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Commission Watch

The developing jurisdictional battle over authorizing rejection of wholesale power supply agreements is getting white-hot, pitting creditors against ratepayers.
Fortnightly Magazine - September 1 2003

CL&P to supply standard offer service to its Connecticut ratepayers. The SOSA provides for a fixed price through Dec. 31, 2003. Rejection of the contract by NRG-PMI would make it necessary for CL&P to obtain alternative, higher-cost power to serve its more than 1 million customers.

Following the bankruptcy court contract rejection order and a subsequent temporary injunction order from the United States District Court for the Southern District of New York, NRG-PMI discontinued providing service under the SOSA. No doubt recognizing an uphill fight in the bankruptcy court, the Connecticut attorney general and the Connecticut Department of Public Utility Control immediately initiated proceedings at the commission. They asserted that FERC jurisdiction superseded bankruptcy court jurisdiction concerning the matter of whether NRG-PMI could discontinue performance of the SOSA. On June 25, 2003, FERC issued its order directing NRG-PMI to recommence supply under the SOSA, holding that any discontinuance of supply under the SOSA would be governed by the Mobile-Sierra public interest standard and establishing procedural protocols and a schedule by which FERC would determine whether termination of service would be permitted. FERC's order explicitly provided that NRG-PMI would be required to continue performing the contract while FERC proceedings remained pending prior to a final decision.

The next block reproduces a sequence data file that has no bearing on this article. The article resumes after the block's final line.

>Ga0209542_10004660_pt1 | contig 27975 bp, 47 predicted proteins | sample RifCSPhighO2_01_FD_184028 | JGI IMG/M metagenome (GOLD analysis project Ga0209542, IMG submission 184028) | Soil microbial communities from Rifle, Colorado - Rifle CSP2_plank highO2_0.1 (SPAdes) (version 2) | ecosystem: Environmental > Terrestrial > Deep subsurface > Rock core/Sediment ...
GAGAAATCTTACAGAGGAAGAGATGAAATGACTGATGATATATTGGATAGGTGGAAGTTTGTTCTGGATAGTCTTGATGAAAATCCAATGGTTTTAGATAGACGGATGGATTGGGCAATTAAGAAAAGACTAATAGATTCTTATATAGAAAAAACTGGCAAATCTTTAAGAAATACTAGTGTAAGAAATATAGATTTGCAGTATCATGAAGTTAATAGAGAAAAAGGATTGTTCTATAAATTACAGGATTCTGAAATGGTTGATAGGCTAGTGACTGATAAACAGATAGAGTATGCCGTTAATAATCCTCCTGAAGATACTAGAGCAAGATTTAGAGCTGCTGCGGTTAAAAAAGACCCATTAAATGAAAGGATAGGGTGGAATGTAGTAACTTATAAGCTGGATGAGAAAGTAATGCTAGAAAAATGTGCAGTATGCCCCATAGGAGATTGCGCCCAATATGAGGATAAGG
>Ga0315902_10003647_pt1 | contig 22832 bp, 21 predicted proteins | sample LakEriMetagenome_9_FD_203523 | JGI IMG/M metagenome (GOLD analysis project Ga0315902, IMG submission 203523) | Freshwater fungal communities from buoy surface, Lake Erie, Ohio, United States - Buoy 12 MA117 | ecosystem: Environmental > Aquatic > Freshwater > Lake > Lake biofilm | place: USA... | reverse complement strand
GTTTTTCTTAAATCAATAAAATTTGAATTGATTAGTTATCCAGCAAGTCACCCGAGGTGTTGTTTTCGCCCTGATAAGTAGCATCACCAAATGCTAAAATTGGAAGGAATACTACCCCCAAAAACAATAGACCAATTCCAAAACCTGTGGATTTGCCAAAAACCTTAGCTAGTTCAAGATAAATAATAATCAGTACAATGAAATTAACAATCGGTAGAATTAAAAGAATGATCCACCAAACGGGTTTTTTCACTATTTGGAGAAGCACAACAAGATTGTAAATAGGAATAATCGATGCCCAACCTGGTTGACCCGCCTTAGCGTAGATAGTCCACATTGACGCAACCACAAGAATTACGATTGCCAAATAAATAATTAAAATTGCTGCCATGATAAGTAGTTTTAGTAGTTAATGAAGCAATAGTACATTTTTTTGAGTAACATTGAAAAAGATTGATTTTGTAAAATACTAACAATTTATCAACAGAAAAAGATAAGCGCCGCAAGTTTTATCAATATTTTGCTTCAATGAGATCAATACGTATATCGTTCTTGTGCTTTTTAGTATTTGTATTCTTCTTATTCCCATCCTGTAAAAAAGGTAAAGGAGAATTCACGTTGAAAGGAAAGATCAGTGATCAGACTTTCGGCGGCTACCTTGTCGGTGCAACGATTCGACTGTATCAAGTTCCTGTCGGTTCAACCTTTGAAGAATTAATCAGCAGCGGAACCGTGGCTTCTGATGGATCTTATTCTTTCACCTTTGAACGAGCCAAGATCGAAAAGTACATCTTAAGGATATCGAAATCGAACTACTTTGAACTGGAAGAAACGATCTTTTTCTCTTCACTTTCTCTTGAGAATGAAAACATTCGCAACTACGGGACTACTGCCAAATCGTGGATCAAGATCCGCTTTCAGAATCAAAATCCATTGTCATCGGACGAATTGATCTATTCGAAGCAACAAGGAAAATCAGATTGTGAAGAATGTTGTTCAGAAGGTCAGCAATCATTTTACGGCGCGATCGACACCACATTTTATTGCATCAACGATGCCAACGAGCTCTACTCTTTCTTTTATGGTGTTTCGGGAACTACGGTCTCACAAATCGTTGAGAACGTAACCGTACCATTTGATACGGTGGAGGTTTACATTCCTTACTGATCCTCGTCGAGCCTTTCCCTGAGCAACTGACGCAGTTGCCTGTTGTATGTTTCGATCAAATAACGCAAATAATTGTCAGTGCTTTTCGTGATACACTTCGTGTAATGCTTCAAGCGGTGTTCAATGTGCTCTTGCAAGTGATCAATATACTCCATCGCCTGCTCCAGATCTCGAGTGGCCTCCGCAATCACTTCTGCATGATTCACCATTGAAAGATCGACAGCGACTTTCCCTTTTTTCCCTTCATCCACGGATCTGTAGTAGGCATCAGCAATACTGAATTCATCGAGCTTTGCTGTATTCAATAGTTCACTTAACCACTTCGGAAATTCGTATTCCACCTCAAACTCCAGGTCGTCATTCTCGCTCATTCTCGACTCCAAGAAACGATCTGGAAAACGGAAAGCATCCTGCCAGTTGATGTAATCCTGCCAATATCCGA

On June 30, 2003, the United States District Court for the Southern District of New York vacated its previous injunction and deferred to FERC jurisdiction, triggering NRG-PMI's emergency appeals for relief from the FERC order with the United States Court of Appeals for the District of Columbia Circuit and the United States Circuit Court of Appeals for the Second Circuit. Given the stakes involved, it is likely that the parties will seek to exhaust all available appellate remedies to obtain final resolution of this matter. It is notable, as well, that NRG-PMI is not alone in confronting these issues. Similar substantial contractual issues exist in the Mirant and PG&E National Energy Group bankruptcy cases that are already pending, and comparable issues are likely to arise in future cases given the current economic climate in the merchant power sector.-H.L.S.

Setting Precedent

How prior clashes between bankruptcy law and federal law have been resolved.

The current jurisdictional battle between FERC and the bankruptcy courts is not the first clash between bankruptcy law and nonbankruptcy federal law or policy. Courts, administrative agencies, and legislators have grappled with such clashes in the past in the areas of federal labor law and federal environmental law. These previous clashes may be instructive as to how the present battle may be resolved.

Federal Labor Law

Significant legal debate existed in the past concerning the ability of a bankruptcy court to authorize rejection of a collective bargaining agreement under the generally applicable business judgment test. The opponents of such rejection argued that the National Labor Relations Act trumped bankruptcy laws in this regard. After a period of court skirmishes over this issue and a significant U.S. Supreme Court decision, Congress passed legislation seeking to rationalize and accommodate the competing standards. Specifically, a separate section of the Bankruptcy Code was enacted to govern rejection of collective